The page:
This is a lot of hassle to go through over half of a 99cent box of pasta.

As far as making a dough out of it... well, you could definitely make a dough, but I'm not sure what for. The process of making pasta has basically just flour and water in it, but the flour is usually semolinafrom durum wheat, a heavier yellower flour than is used for baking. Additionally, it's not just wet flour (like a dough), it's cooked flour, which alters the way the starch molecules go together. You couldn't bake up this dough into anything. You could probably knead it up and make dumplings, or spaetzle, which is basically hand-formed pasta, so it may not end up mattering at what point exactly the starches got boiled.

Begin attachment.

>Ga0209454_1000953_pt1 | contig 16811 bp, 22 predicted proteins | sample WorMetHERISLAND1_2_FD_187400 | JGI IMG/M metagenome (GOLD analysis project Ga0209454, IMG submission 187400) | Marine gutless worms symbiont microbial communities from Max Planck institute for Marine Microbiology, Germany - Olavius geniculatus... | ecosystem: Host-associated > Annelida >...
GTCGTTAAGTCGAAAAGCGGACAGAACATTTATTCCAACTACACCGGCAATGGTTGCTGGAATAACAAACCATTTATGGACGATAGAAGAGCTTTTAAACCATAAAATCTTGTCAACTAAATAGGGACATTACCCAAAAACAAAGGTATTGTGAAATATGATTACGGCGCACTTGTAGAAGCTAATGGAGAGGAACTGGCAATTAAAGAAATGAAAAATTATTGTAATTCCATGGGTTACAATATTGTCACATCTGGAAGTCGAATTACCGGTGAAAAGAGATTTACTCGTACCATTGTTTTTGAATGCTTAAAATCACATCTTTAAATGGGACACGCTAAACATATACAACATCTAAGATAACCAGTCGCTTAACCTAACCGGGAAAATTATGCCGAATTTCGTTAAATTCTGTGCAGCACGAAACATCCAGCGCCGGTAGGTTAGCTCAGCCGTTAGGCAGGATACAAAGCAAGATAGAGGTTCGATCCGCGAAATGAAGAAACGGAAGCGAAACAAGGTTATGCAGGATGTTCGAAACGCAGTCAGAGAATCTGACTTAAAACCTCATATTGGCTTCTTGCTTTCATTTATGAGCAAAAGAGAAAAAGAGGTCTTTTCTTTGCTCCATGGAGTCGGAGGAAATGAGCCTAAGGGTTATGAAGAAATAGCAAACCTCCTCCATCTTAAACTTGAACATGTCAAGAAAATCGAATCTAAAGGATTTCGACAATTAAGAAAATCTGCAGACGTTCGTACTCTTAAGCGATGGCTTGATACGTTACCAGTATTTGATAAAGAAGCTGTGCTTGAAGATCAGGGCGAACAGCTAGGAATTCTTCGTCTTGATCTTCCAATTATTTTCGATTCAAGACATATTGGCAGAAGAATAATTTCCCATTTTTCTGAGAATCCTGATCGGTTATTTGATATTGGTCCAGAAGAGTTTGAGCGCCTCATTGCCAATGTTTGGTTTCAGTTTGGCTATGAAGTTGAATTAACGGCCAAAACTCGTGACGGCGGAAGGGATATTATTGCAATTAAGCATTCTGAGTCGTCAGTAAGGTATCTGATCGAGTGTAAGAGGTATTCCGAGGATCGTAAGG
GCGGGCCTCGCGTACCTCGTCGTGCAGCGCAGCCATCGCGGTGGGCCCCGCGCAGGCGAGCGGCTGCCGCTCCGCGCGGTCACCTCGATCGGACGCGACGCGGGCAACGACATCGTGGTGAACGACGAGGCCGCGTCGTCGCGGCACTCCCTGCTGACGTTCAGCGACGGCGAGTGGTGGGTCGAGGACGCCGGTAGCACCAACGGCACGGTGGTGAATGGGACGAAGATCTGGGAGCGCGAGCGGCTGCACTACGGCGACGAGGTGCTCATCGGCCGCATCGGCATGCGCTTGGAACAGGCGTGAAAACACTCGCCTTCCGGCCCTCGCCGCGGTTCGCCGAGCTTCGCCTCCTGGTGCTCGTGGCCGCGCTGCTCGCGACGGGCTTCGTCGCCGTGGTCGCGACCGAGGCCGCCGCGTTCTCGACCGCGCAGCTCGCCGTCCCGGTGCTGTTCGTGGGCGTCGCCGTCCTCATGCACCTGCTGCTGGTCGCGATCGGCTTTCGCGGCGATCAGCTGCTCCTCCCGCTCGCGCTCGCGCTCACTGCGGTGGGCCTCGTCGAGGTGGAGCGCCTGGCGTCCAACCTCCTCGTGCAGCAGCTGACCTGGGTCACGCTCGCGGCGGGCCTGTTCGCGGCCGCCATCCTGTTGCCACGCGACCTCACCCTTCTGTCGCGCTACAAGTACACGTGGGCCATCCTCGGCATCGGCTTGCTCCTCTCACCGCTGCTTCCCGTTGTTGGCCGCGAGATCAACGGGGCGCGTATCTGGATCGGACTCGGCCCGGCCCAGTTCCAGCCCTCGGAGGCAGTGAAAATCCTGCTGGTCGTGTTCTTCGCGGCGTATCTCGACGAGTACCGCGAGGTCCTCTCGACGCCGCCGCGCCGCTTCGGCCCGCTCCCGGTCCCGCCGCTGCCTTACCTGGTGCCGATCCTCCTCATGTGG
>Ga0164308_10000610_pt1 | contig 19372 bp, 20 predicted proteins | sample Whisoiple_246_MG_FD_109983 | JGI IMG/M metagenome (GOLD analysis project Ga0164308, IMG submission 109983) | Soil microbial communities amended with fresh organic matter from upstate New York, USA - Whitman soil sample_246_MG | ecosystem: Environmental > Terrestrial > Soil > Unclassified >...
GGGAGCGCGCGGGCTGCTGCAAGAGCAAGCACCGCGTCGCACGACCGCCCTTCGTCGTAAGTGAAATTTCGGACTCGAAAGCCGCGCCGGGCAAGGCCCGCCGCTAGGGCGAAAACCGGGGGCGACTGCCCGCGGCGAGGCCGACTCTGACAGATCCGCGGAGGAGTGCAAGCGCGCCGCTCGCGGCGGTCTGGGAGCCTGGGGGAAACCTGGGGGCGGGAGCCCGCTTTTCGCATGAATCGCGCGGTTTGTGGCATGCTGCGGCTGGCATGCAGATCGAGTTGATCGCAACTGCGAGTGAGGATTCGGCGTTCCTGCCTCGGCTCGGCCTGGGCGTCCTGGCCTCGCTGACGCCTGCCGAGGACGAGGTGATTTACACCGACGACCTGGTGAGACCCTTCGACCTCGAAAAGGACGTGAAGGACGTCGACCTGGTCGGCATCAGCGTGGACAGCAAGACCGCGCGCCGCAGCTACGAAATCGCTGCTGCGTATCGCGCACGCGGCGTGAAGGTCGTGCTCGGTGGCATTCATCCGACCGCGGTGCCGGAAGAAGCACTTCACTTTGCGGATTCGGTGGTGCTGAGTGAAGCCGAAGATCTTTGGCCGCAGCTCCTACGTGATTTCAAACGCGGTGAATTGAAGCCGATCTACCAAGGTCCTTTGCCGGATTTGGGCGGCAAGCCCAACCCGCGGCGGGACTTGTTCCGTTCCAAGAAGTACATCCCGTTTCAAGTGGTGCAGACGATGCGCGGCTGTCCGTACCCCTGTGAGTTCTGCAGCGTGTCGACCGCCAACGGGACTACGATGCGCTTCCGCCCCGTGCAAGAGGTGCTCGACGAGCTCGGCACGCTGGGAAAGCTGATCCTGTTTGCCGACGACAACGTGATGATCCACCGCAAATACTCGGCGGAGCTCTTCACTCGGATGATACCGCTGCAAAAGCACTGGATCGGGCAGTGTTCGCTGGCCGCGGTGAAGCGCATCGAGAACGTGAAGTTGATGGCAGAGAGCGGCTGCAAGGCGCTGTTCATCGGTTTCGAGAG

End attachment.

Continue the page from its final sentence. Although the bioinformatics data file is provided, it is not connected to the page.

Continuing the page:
Other than that, my best dough-based suggestion would be to add at least a cup of salt and a bit of food coloring to make play-dough.
posted by aimedwander at 8:19 AM on May 2, 2014

Noodle Kugel, Baked Ziti, Baked Macaroni. You're looking to dehydrate it, so go with a thick sauce, just enough to coat. Spread it thin in the pan, and let it bake with some amount of sauce.

Also, you can pretty easily start a fire with a pot that boils dry. Maybe cooking pasta in the microwave would be a better bet if a timer doesn't get your attention promptly enough.
posted by fontophilic at 9:47 AM on May 2, 2014

Thirding frittata. Sautee some vegetables and garlic together, mix in the pasta and more olive oil and a few eggs and herbs, and bake or cook atop the stove. Certainly don't toss it out or even compost it. What a waste that would be. Frittata good!
posted by fivesavagepalms at 10:06 AM on May 3, 2014

Made a frittata today -- it was pretty good! The pasta was on the bottom and became nice and crispy, and the egg masked the overcooked taste. Thanks for the suggestions.
posted by redlines at 11:40 PM on May 4, 2014